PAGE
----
The first line of defense to consumers is a physical barrier, such as a waxy cuticle, spines, thorns, and trichomes (epidermal hairs which may have hooks that can impale soft-bodied insects and glands that contain toxic fluids) (Figures 1 and 2). These physical barriers are also important in water and temperature regulation and so should not be viewed as simply a response to pathogens and herbivores.
Once a plant has been penetrated, it may gain some protection by internal constitutive defenses. Some of these also serve a primary function in growth and development, such as lignin and cellulose, which provide a tough barrier to internal tissue, but also structural support for the plant. Defenses that are not involved in primary functions of metabolism, growth, and development are a subset of secondary chemical products (or metabolites) called allelochemicals (i.e., they affect other organisms). In terms of mode of biosynthesis, these secondary compounds can be classified as terpenes (synthesized from acetyl CoA via the melavonic acid pathway), phenolics
(from the shikimic acid and malonic acid pathways), and nitrogen-containing compounds (usually synthesized from amino acids). Hundreds of thousands of secondary products have been identified. It is primarily the array of secondary compounds in a plant species that make it chemically different from other plant species. Furthermore, the distribution and concentration of secondary compounds within an individual plant may vary with plant part, plant age, and environmental conditions. The use of secondary compounds in defense requires mechanisms to avoid autotoxicity. And plants have
evolved various mechanisms, such as compartmentalizing toxins or their precursors in vacuoles, resin canals, and glands.
The constitutive defenses of plants may enter the soil as volatiles, leachates, and exudates from live plants and as residues from decaying plant matter. While soil concentration of a single compound is generally below its inhibitory threshold, these compounds may act additively or synergistically to inhibit plant growth. But many factors affect the kinetics of transport and activity of these compounds in soil, such as the physical and chemical properties of the soil, temperature, moisture, and biological activities of the microbes and plants. Despite all of the studies that have been done on allelopathy (the effect of plant secondary metabolites on other plants and microbes), it is not clear whether allelopathy is important in natural and managed ecosystems. What is needed is a clear picture of what happens in the rhizosphere environment.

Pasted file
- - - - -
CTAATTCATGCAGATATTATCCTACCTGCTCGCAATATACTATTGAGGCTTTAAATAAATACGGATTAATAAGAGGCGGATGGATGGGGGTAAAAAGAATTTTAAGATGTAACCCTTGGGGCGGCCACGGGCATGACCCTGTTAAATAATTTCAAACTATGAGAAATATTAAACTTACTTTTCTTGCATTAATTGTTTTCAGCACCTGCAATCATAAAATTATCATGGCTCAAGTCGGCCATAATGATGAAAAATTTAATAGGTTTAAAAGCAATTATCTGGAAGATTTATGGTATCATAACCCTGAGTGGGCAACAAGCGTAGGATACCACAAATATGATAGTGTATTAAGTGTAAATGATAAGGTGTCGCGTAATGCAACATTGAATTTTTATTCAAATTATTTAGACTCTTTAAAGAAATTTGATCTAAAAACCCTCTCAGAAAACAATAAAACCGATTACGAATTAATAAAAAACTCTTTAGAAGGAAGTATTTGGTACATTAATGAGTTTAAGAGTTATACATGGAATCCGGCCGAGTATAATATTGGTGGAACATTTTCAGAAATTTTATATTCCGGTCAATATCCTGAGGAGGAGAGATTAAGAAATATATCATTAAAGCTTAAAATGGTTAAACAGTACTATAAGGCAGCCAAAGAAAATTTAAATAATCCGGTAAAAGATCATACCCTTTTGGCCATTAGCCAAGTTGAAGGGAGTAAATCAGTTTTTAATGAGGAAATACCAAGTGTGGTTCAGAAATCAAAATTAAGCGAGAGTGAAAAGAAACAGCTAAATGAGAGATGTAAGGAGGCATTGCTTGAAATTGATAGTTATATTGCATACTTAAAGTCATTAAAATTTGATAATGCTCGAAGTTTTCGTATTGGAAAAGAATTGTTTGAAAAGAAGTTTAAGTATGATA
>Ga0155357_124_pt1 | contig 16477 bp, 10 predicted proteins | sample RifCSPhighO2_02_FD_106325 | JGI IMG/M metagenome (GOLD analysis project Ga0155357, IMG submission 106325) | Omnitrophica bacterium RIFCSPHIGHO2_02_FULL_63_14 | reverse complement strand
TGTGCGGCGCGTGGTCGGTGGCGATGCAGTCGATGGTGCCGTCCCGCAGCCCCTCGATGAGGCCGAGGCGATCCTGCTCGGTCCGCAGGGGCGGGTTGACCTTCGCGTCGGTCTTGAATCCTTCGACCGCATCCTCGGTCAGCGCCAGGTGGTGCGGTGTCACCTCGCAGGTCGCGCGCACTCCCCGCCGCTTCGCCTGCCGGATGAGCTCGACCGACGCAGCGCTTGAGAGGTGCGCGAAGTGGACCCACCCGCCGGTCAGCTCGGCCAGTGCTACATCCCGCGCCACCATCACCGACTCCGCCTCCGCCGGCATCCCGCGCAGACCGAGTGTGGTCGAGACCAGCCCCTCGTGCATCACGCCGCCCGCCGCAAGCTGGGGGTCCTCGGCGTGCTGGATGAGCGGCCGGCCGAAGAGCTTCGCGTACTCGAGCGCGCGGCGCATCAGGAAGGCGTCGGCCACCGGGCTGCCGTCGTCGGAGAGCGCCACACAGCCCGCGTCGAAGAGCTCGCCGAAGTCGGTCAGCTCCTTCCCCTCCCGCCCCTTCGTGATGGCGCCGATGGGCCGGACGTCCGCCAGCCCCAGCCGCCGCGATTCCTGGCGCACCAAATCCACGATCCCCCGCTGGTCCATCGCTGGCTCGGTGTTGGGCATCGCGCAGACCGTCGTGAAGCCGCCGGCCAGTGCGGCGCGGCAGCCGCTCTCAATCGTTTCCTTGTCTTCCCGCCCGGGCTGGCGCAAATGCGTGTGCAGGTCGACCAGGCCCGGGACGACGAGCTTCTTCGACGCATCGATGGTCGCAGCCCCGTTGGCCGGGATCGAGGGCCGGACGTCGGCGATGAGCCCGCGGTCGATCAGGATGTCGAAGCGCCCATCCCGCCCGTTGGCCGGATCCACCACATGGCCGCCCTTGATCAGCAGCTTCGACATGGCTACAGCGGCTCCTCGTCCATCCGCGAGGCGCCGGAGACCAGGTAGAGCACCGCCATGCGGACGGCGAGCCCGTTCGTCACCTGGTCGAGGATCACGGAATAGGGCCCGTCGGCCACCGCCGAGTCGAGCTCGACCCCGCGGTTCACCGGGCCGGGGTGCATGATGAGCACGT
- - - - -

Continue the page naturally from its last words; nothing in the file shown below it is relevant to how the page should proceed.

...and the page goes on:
In addition to constitutive defense, plants can respond both at the point of attack and via a systemic response. The signal and receptor mechanisms in the inducible defensive system of plants are as complex and sophisticated as the signaling mechanisms in animals. But plants do not have a circulatory system. However, cells are linked via the plasmodesmata, a membrane-lined channel in the cell walls, which is large enough for travel of small molecules (mass of <1000 Da). Thus, in contrast to the circulating cells of the immune system of multicellular animals, the signal and response mechanisms of plants rely on production of chemicals and movement of those to other cells via cytoplasmic channels between cells, intercellular spaces, and the vascular system, which in turn can trigger further production of chemicals by cells receiving the signals. Plants have a hypersensitive response, which is not enemy-specific and results in cell death at the site of attack and so may isolate pathogens. This local response may elicit a nonspecific resistance in other plant parts called systemic acquired resistance and usually takes a few days to develop. One form of the resistance is plant proteins that interfere with a herbivore's digestive system assimilating essential amino acids and other nutrients.
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